'Man Among Cheetahs': Filmmaker Bob Poole Tracks a Cheetah Family Through Kenya

Kate Hahn
Exclusive Gina Poole

Nabosihio Conservancy, Kenya - Naborr and two cubs rest by a tree

Cheetah!” shouts filmmaker Bob Poole as his open-sided Land Rover races over the rocky terrain of Kenya’s Serengeti plains. The brave Emmy-winning wildlife cinematographer has zeroed in on those signature spots hundreds of times before now, but his face lights up as though this is the first. Steering closer to the cat’s tall-grass hiding place, Poole aims his camera just as the cheetah leaps out to pursue a warthog. The lean, mean hunting machine he has in his sights is none other than the bold and resourceful mama Naborr, star of Man Among Cheetahs, a new Nat Geo Wild documentary that has a more relaxed—and, yes, wilder—shooting style.

BOB POOLE

Nabosihio Conservancy, Kenya - CU Bob grinning sitting in the jeep (Gina Poole)

There is no stuffy expert in creased khakis hosting this hourlong cat chase. Instead, Poole, a down-to-earth, T-shirt-clad American, lets events unfold naturally. On a scorch­ing September day, he welcomes us into the passenger seat (hold onto that roll bar!) as he tracks, and sometimes loses, Naborr and her pair of cubs. He’s positively giddy sharing the joy and drama of the fierce single mom’s struggle to balance kids, work and a love life. (Suitors learn the hard way that whether she swipes left or right, it’s dangerous.)

“This is a seat-of-your-pants shotgun ride,” says Poole, who’s been making docs—he has over 100 under his belt—since he was just a teen. “The viewer is right there with me trying to figure out: What’s Naborr doing? Where’s she going? Who’s the target she’s hunting? It’s really high-energy, with lots at stake for her if something goes wrong.”

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The worst thing that could go wrong for Naborr is, of course, anything happening to her babies—two 4-month-old, wide-eyed fuzzballs. “Everything is brand new to them, so they are very curious, but they are also very vulnerable, especially to lions and hyenas, because they can’t run fast enough yet,” says Poole, noting that he had to sweat it out at one point while the cubs made a narrow escape from hungry predators. “I was invested in them emotionally, but I wouldn’t have interfered.”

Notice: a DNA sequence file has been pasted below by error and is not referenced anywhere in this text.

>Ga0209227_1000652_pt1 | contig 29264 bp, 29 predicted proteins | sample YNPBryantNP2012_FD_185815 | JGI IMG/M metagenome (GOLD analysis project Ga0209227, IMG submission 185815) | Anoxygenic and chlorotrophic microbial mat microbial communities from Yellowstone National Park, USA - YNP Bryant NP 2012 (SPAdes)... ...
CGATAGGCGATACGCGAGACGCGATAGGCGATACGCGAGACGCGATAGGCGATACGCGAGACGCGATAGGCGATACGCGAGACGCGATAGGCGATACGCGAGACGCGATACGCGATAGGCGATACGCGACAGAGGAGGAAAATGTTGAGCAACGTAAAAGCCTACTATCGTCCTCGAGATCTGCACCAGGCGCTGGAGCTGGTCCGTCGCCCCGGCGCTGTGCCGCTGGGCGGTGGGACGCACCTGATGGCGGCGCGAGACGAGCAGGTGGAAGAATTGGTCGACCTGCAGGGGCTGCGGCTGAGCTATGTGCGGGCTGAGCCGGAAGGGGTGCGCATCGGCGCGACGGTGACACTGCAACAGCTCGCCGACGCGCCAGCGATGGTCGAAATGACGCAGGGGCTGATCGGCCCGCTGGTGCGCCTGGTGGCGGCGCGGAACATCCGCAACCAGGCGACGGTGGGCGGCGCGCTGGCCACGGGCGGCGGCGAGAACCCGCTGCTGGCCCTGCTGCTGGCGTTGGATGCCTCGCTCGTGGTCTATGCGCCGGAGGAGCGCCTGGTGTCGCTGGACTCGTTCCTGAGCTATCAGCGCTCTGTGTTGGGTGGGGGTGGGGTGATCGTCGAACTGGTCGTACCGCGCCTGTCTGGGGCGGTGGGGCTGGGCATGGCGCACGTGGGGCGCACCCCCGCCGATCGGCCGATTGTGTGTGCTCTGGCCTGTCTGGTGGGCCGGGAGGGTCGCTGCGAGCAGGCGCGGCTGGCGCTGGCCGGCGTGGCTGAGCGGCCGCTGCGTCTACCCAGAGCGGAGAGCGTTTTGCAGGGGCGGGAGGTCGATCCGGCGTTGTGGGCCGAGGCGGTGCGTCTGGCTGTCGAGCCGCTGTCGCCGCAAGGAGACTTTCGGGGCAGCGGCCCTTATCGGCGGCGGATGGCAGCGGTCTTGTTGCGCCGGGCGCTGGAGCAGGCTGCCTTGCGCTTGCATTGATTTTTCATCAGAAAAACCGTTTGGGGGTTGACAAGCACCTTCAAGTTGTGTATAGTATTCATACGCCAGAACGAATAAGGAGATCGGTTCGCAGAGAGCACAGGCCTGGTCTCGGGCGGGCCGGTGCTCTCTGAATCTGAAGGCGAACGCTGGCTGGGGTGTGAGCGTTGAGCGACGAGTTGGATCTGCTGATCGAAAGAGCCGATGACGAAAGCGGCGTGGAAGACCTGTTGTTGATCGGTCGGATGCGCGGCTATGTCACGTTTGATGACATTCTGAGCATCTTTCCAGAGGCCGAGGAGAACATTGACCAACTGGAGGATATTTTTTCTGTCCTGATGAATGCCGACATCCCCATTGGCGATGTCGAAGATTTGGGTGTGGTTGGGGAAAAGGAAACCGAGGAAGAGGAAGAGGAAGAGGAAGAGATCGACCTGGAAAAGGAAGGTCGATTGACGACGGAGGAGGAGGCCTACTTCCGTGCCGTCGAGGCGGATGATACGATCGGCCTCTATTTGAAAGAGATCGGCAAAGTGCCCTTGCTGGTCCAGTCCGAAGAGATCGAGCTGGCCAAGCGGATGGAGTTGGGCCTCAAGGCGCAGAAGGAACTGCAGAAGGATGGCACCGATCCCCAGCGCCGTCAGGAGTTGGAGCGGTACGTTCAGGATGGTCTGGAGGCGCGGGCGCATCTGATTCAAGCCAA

Anybody who has attempted to capture great moments between a mom and her tiny tots in nature knows that it’s harder than herding cats. For two months, Poole and his crew, including wife Gina, followed the family through the environmentally protected Naboisho Conservancy in southern Kenya, where animals are acclimated to humans thanks to local safari camps and cattle herders—but they’re far from tame. If Naborr slept, the crew slept (often under the car for shade, with little other protection). When she ventured off-road, so did they (think bone-jarring drives) and when she slipped out of sight, they relied on Maasai tribe trackers to find her.

“I get my camera as close to the ground as possible, down to the cat’s eye level,” Poole says. “You’re in the hot sun, dodging branches—all these trees have thorns—and you’re getting scratched and scraped and holding on for dear life.”

This dogged approach to filming big cats will also be on display in a litter of new kitty docs airing during Nat Geo Wild’s eighth annual Big Cat Week (see sidebar). And for Poole, the free-roaming creatures have a lesson to share with humans. “The cubs have moments of absolute terror, and then later they’re just running and playing and jumping, having a ball,” he explains. “We could all learn from them­­­. They’re living in the moment. They don’t hold on to stress.”

Inspired by Poole’s work and want to help save cheetahs? You can, with National Geographic’s Big Cats Initiative (BCI). Even though (spoiler alert!) Naborr and her cubs survive, big-cat numbers are declining worldwide, with the cheetah population estimated to be less than 10 percent of what it was a century ago because of habitat depletion. In 2009, National Geographic launched BCI to fund conservation efforts that restore the places where wild felines thrive. To find out more about BCI and how you can contribute, go to nationalgeographic.org/projects/big-cats-initiative.

In this exclusive (and adorable) clip from Man Among Cheetahs, Poole explains how the play of cheetah cubs, while cute, also teaches them important life skills:

Man Among Cheetahs, Monday, Dec. 11, 9/8c, Nat Geo Wild

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This article also appeared in the Dec. 11 - Dec. 24 issue of TV Guide Magazine.

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